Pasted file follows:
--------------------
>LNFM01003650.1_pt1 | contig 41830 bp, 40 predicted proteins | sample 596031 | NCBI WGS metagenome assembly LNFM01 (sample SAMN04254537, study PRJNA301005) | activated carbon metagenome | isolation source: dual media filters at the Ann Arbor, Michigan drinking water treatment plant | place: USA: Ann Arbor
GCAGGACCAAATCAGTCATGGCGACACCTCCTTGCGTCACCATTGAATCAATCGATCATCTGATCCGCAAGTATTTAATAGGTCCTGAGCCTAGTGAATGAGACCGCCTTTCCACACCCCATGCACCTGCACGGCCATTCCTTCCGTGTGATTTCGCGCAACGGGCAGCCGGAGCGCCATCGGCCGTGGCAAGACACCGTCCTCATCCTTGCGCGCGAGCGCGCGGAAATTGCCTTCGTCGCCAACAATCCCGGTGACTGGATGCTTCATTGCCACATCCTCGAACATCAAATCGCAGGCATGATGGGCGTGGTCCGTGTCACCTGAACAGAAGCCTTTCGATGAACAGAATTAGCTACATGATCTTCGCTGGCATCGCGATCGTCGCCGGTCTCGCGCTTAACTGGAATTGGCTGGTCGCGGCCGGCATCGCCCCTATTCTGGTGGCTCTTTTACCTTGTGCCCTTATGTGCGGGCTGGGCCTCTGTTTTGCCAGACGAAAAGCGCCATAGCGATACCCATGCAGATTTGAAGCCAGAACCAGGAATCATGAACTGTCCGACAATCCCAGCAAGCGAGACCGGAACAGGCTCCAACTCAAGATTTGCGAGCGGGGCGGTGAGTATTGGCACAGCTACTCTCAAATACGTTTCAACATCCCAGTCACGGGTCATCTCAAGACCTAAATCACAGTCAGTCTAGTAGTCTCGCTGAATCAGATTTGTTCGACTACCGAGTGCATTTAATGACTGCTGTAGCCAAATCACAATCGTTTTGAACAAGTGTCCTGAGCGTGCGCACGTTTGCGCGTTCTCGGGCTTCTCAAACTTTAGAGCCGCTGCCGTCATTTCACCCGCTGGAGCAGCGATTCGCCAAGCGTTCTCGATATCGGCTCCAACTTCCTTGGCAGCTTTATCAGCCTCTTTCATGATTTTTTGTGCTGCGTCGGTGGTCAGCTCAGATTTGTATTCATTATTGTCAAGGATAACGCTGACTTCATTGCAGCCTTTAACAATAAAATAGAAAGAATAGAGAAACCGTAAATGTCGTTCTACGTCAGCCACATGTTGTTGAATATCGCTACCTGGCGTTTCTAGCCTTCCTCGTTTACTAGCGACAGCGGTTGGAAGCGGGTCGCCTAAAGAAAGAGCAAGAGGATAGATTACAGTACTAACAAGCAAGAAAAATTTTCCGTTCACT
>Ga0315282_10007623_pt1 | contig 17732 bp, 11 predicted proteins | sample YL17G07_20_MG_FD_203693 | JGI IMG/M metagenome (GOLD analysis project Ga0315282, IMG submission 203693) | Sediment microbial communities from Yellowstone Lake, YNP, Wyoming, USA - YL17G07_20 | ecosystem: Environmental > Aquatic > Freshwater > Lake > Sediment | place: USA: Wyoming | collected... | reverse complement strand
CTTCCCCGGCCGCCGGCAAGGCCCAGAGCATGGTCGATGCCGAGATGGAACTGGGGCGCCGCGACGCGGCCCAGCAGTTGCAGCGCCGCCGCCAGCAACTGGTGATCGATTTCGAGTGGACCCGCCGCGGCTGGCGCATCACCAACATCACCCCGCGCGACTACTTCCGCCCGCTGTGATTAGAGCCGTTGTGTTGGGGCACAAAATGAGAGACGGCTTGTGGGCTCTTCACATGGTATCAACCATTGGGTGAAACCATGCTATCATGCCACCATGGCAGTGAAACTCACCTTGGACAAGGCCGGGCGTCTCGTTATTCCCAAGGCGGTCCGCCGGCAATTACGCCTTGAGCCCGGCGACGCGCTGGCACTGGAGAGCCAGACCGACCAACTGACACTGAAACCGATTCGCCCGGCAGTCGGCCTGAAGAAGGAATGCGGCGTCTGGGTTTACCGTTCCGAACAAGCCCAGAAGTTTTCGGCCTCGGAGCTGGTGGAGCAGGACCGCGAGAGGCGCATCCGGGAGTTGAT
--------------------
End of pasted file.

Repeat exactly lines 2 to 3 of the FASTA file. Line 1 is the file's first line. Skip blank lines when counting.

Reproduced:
GCAGGACCAAATCAGTCATGGCGACACCTCCTTGCGTCACCATTGAATCAATCGATCATCTGATCCGCAAGTATTTAATAGGTCCTGAGCCTAGTGAATGAGACCGCCTTTCCACACCCCATGCACCTGCACGGCCATTCCTTCCGTGTGATTTCGCGCAACGGGCAGCCGGAGCGCCATCGGCCGTGGCAAGACACCGTCCTCATCCTTGCGCGCGAGCGCGCGGAAATTGCCTTCGTCGCCAACAATCCCGGTGACTGGATGCTTCATTGCCACATCCTCGAACATCAAATCGCAGGCATGATGGGCGTGGTCCGTGTCACCTGAACAGAAGCCTTTCGATGAACAGAATTAGCTACATGATCTTCGCTGGCATCGCGATCGTCGCCGGTCTCGCGCTTAACTGGAATTGGCTGGTCGCGGCCGGCATCGCCCCTATTCTGGTGGCTCTTTTACCTTGTGCCCTTATGTGCGGGCTGGGCCTCTGTTTTGCCAGACGAAAAGCGCCATAGCGATACCCATGCAGATTTGAAGCCAGAACCAGGAATCATGAACTGTCCGACAATCCCAGCAAGCGAGACCGGAACAGGCTCCAACTCAAGATTTGCGAGCGGGGCGGTGAGTATTGGCACAGCTACTCTCAAATACGTTTCAACATCCCAGTCACGGGTCATCTCAAGACCTAAATCACAGTCAGTCTAGTAGTCTCGCTGAATCAGATTTGTTCGACTACCGAGTGCATTTAATGACTGCTGTAGCCAAATCACAATCGTTTTGAACAAGTGTCCTGAGCGTGCGCACGTTTGCGCGTTCTCGGGCTTCTCAAACTTTAGAGCCGCTGCCGTCATTTCACCCGCTGGAGCAGCGATTCGCCAAGCGTTCTCGATATCGGCTCCAACTTCCTTGGCAGCTTTATCAGCCTCTTTCATGATTTTTTGTGCTGCGTCGGTGGTCAGCTCAGATTTGTATTCATTATTGTCAAGGATAACGCTGACTTCATTGCAGCCTTTAACAATAAAATAGAAAGAATAGAGAAACCGTAAATGTCGTTCTACGTCAGCCACATGTTGTTGAATATCGCTACCTGGCGTTTCTAGCCTTCCTCGTTTACTAGCGACAGCGGTTGGAAGCGGGTCGCCTAAAGAAAGAGCAAGAGGATAGATTACAGTACTAACAAGCAAGAAAAATTTTCCGTTCACT
>Ga0315282_10007623_pt1 | contig 17732 bp, 11 predicted proteins | sample YL17G07_20_MG_FD_203693 | JGI IMG/M metagenome (GOLD analysis project Ga0315282, IMG submission 203693) | Sediment microbial communities from Yellowstone Lake, YNP, Wyoming, USA - YL17G07_20 | ecosystem: Environmental > Aquatic > Freshwater > Lake > Sediment | place: USA: Wyoming | collected... | reverse complement strand